Utterly charming, quietly moving, sweet without being cloying, beautiful in its simplicity — yet surprising in the depth of its characterizations — John Crowley’s Brooklyn is very nearly a perfect film. Oh, there’s some annoyingly shaky hand-held camera early on, but this is brief, so minor (and so completely cancelled out by the rest of the movie) that I almost hesitate to mention it. It certainly has no bearing on my assessment of Brooklyn, but it is startlingly out of place in a film that otherwise so carefully creates an image of the world in 1952. (Even the movies referenced — Singin’ in the Rain and The Quiet Man — and the song “Zing a Little Zong” are dead on to that year.) In no capacity did I detect even a moment of falseness. This is not just a great film, it is an unerringly genuine one.
The story is disarmingly simple — young Irish girl Eilis (Saoirse Ronan) goes to Brooklyn, gets a job in a department store, sets out to better herself, suffers loneliness and homesickness, falls in love with nice Italian-American Tony (Emory Cohen), etc. There are complications, the greatest of which is the death of her sister, Rose (Fiona Glascott), which cause her to have to return to Ireland — just before which she secretly marries Tony. Once in Ireland, she finds herself being drawn back in to that world and, worse, finds herself falling in love with a well-to-do local boy, Jim (Domhnall Gleeson), a friend has fixed her up with. None of this sounds terribly original or in any way special. How it’s written (by Nick Hornby from the novel by Colm Toibin), played and directed is … well, something magical.
Much of what makes Brooklyn such a special film lies in its attention to detail. The places where the story unfolds — Ireland, the ship, Ellis Island, Brooklyn, the department store and so on — don’t feel like sets or locations. They feel like a real world that the film inhabits. The characters don’t feel like characters. They feel like real people and their emotions — which are sometimes contradictory — ring true. You can put all this down to the various elements that make up the film, but it is simply not possible to explain the alchemy that transmutes those elements into the experience of the overall picture. The only other film I can think of this year that comes close to this feeling is Bill Condon’s Mr. Holmes, and it exists in a more rarefied world than this.
What separates Brooklyn from most movies is that even relatively minor characters have at least the illusion of reality. Take, for example, Eilis’ supervisor (Jessica Paré) at the department store. It isn’t just that she slowly becomes more believably human over the course of her scenes — while retaining a certain acerbic quality (note her assessment of an Italian boy who doesn’t endlessly talk baseball and his mother) — it’s easy to feel that she has a life beyond the confines of her role. She’s just one of many such characters in the film. There’s never a sense that anyone is just there to move the story along.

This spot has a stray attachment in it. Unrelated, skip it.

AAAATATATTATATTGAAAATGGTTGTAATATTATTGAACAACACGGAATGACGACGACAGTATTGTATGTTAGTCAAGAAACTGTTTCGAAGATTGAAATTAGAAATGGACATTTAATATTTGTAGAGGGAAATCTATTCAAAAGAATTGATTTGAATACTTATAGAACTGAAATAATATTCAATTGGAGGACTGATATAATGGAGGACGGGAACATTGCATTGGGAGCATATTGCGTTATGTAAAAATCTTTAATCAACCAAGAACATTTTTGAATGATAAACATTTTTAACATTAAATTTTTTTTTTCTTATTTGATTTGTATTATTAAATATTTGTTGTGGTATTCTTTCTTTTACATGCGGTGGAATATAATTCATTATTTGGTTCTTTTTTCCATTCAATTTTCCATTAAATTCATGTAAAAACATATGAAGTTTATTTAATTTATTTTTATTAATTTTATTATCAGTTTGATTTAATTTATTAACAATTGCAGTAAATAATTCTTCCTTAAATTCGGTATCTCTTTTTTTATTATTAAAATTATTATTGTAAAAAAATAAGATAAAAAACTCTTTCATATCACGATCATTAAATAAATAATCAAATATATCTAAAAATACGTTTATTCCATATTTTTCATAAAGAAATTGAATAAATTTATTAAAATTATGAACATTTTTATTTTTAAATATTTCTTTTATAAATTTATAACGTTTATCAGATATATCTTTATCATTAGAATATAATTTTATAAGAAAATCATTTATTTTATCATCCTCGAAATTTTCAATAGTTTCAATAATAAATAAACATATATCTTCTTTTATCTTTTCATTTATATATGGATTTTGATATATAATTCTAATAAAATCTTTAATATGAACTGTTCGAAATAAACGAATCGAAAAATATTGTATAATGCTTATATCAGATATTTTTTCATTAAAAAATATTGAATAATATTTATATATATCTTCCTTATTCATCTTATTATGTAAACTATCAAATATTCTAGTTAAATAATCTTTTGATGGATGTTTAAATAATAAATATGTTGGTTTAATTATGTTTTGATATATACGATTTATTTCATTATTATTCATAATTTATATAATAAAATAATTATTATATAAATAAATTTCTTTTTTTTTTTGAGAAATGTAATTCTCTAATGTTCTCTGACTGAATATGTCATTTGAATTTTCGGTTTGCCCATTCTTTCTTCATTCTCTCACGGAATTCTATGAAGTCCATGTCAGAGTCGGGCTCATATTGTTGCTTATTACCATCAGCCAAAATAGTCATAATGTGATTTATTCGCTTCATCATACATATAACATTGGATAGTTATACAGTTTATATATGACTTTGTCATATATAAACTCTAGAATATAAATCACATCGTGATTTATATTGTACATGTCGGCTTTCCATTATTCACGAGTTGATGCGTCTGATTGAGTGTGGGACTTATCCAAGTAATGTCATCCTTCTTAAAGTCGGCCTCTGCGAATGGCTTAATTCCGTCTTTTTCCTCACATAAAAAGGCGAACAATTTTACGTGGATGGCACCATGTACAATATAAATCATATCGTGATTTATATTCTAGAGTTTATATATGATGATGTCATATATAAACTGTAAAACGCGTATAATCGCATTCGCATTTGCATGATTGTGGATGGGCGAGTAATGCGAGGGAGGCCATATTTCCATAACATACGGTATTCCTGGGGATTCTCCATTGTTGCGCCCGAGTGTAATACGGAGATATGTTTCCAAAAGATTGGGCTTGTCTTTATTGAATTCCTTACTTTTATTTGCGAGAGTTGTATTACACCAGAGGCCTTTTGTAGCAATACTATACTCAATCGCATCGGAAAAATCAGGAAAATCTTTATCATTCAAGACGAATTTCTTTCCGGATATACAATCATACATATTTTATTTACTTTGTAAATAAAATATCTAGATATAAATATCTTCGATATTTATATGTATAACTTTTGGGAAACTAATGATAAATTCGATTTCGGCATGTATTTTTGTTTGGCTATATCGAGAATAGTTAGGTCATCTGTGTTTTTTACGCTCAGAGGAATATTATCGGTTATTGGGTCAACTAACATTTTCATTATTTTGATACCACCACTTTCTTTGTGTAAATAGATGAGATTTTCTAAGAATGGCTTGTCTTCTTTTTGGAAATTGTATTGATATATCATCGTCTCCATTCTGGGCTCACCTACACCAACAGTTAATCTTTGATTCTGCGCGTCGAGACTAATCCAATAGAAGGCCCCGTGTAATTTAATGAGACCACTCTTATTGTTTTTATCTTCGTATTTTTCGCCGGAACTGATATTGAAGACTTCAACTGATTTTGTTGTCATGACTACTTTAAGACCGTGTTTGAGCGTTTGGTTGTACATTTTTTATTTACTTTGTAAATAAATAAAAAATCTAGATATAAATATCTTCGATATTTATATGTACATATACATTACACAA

Also in the film’s favor is the totally unstressed fact that we have the advantage of historical hindsight. Brooklyn absolutely never succumbs to a fit of quaintness concerning the changes between 1952 and today. It realizes that the characters who inhabit it don’t consider themselves anything but modern, yet we look at their world through the prism of what we know is to come. We know, for example, that the uninhabited area of Long Island where Tony envisions a five-house building project will one day be a sprawling suburb — just as we know his beloved Brooklyn Dodgers will defect to Los Angeles in a few short years. This sort of thing lends the movie a quietly wistful air that broadens its scope.
However, one of the most amazing aspects of the film lies in its ability to realistically combine conflicting traits in its characters. Almost no one is as quite as good, quite as bad or quite as shallow as they may at first seem. It’s delightful — and delightfully touching — to witness the kind of reality we see in Eilis’ malleable emotions and Tony’s own uncertainty about whether or not he’s really good enough for Eilis (and whether his clumsy attempts at writing her when she’s in Ireland has tarnished her image of him). That the performances are up to these demands is in itself remarkable — even considering the luminous presence of Ms. Ronan in the lead. If you do not see Brooklyn, you will be missing out on one 2015’s best films. Rated PG – 13 for a scene of sexuality and brief strong language.